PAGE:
Also called

  • Ice (crystal amphetamine)


  • Amphetamines are psychostimulant drugs that abnormally speed up the functions of the brain and body.
  • It is illegal to make or sell amphetamines, and to possess or use them unless under medical supervision.
  • Long-term amphetamine misuse can damage the brain and the cardiovascular system and may lead to psychosis, malnutrition and erratic behaviour.
  • Call an ambulance if you think someone has overdosed after taking any drugs, including amphetamines.
Amphetamines are synthetic psychostimulant drugs, which means they speed up the workings of the brain. There are legal (prescribed by a doctor) and illegal amphetamines. Long-term misuse of amphetamines can lead to serious problems, including brain and cardiovascular damage, malnutrition and psychosis.

Legal and illegal amphetamines

Amphetamines are used in the treatment of disorders such as narcolepsy and Attention Deficit Hyperactivity Disorder (ADHD). While these are legal forms of amphetamine, the misuse or recreational use of these medications is common, and is illegal.

Illegal amphetamines are made and sold illegally. Their quality and purity is questionable – they can be a mix of drugs, binding agents, caffeine and sugar. 

The most common amphetamine in Australia is methamphetamine, which comes in three forms:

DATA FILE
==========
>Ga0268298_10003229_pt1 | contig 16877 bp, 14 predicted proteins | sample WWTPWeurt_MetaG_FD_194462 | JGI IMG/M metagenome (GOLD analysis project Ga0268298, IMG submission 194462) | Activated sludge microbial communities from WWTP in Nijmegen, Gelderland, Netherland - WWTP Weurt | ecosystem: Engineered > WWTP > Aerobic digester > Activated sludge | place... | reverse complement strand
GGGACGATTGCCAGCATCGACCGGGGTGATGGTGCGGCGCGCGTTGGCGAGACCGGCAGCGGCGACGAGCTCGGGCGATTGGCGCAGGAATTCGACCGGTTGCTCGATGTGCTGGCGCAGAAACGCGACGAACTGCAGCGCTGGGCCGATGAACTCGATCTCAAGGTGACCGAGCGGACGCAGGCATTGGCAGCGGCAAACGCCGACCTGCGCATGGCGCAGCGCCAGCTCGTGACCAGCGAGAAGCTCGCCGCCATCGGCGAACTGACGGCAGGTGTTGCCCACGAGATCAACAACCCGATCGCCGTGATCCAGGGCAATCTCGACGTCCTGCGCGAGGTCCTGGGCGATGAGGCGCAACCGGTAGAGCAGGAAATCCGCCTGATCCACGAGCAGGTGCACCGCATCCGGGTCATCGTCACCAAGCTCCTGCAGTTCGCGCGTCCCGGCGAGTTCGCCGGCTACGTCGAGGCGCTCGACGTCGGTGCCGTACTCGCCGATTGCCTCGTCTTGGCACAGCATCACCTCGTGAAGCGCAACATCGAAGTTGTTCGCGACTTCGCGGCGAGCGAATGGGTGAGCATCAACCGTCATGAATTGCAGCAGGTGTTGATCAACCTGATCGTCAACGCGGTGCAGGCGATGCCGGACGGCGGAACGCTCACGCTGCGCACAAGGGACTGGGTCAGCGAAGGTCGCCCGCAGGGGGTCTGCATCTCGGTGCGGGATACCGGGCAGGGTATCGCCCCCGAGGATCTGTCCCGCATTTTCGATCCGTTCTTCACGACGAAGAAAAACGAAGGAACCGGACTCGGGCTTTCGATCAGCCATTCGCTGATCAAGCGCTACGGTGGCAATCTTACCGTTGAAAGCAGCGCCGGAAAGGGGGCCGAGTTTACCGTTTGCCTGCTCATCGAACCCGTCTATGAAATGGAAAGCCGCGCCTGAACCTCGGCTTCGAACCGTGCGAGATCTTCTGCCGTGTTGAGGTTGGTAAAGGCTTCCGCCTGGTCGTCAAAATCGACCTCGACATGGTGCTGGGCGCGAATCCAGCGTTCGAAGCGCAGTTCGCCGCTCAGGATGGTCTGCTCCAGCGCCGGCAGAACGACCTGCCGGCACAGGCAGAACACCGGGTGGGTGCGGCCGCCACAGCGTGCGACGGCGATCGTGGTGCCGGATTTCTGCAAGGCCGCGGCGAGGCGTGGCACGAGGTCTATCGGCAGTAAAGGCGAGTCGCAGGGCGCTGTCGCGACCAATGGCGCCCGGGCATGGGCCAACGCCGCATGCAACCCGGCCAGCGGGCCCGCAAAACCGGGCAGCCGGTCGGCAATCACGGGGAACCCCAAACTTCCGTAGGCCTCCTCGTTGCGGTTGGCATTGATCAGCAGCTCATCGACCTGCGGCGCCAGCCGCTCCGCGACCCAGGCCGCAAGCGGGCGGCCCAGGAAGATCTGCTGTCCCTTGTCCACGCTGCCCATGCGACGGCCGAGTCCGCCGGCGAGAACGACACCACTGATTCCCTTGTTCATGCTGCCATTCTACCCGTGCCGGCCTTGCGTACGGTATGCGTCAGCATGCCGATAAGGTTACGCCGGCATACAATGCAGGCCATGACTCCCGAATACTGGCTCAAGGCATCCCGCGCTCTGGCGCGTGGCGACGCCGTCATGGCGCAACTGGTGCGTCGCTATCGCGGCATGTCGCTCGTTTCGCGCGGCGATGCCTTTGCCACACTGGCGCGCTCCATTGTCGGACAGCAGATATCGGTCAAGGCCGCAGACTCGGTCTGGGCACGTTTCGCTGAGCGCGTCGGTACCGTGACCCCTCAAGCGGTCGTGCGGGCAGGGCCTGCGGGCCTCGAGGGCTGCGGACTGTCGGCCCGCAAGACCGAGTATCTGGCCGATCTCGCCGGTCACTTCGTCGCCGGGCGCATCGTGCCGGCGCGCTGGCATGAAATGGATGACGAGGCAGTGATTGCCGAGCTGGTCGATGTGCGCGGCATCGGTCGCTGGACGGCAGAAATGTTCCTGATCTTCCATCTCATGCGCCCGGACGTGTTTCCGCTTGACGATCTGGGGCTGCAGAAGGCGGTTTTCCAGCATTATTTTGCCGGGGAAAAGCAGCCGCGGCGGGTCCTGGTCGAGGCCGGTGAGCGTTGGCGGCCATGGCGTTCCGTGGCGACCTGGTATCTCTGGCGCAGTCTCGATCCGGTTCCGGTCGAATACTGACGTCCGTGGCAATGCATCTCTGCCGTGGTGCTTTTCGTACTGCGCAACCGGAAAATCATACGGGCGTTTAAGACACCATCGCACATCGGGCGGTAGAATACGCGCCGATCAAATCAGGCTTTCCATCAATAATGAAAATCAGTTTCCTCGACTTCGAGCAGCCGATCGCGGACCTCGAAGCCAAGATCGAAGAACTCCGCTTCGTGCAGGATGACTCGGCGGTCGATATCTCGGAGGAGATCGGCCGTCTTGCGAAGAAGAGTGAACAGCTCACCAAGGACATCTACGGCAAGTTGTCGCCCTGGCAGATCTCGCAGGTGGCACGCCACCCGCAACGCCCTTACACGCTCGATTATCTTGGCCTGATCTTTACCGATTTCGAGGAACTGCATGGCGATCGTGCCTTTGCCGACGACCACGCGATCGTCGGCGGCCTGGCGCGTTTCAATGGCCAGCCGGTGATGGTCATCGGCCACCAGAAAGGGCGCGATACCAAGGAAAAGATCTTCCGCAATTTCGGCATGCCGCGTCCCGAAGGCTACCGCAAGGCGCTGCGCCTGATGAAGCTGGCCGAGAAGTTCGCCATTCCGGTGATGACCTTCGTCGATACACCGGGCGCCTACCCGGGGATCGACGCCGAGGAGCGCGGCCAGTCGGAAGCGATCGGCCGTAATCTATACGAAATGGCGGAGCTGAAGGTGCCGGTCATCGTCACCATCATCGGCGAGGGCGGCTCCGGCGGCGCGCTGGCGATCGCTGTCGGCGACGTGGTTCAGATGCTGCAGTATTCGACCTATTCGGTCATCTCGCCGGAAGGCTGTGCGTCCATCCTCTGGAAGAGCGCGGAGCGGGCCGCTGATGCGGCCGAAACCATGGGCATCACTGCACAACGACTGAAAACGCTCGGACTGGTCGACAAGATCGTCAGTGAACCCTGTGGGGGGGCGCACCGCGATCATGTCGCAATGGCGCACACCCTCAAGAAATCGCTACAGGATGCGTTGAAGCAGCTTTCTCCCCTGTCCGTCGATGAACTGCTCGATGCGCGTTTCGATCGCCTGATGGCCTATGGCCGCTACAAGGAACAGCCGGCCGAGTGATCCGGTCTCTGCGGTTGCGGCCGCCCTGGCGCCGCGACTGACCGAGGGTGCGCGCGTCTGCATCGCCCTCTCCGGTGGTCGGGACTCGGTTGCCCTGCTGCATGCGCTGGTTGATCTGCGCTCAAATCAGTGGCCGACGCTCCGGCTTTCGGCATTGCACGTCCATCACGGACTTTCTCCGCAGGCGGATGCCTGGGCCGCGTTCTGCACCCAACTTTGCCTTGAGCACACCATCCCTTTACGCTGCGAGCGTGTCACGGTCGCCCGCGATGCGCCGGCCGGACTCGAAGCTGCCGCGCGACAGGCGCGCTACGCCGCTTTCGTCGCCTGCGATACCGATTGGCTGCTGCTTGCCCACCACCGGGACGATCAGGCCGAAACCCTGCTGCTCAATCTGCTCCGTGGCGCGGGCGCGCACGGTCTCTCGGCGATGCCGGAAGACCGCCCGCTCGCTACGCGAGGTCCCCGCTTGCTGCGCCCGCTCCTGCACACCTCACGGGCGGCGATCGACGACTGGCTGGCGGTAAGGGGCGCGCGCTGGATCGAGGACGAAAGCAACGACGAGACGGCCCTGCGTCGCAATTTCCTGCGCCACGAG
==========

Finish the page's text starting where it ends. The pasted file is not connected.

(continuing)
• speed – usually comes in the form of a powder
  • base – is an oily, sticky or waxy paste
  • ice (crystal methamphetamine) – is a crystal or crystalline powder, and is a stronger form of methamphetamine. It is also known as ‘crystal meth’, ‘shabu’ shard or ‘glass’.

Common slang terms for amphetamines include ‘speed’, ‘goey’, ‘crank’ and ‘whiz’. They can be injected, snorted, smoked or swallowed. 

According to the National Drug Strategy Household Survey in 2016, recent use of meth/amphetamine had significantly declined. Ice was the most commonly used form of amphetamine (57 per cent of amphetamine users). The use of powder continued to significantly decline, from 51 per cent in 2010, to 29 per cent in 2013 and 20 per cent in 2016. 
It is illegal to make or sell amphetamines. It is also illegal to possess or use amphetamines, unless they have been prescribed by a doctor for medical reasons.


Ecstasy is a drug that contains methylenedioxymethamphetamine (MDMA). Many pills sold as ecstasy contain only small amounts of MDMA, or sometimes none at all. Pills sold as ecstasy can contain materials used as ‘fillers’ such as household cleaning products. These types of variations mean that it is difficult to know what reactions to expect after taking ecstasy, and how bad the side effects will be. 

The effects of ecstasy vary depending on an individual’s size, weight and health. The response is similar to amphetamines. 

Synthetic amphetamines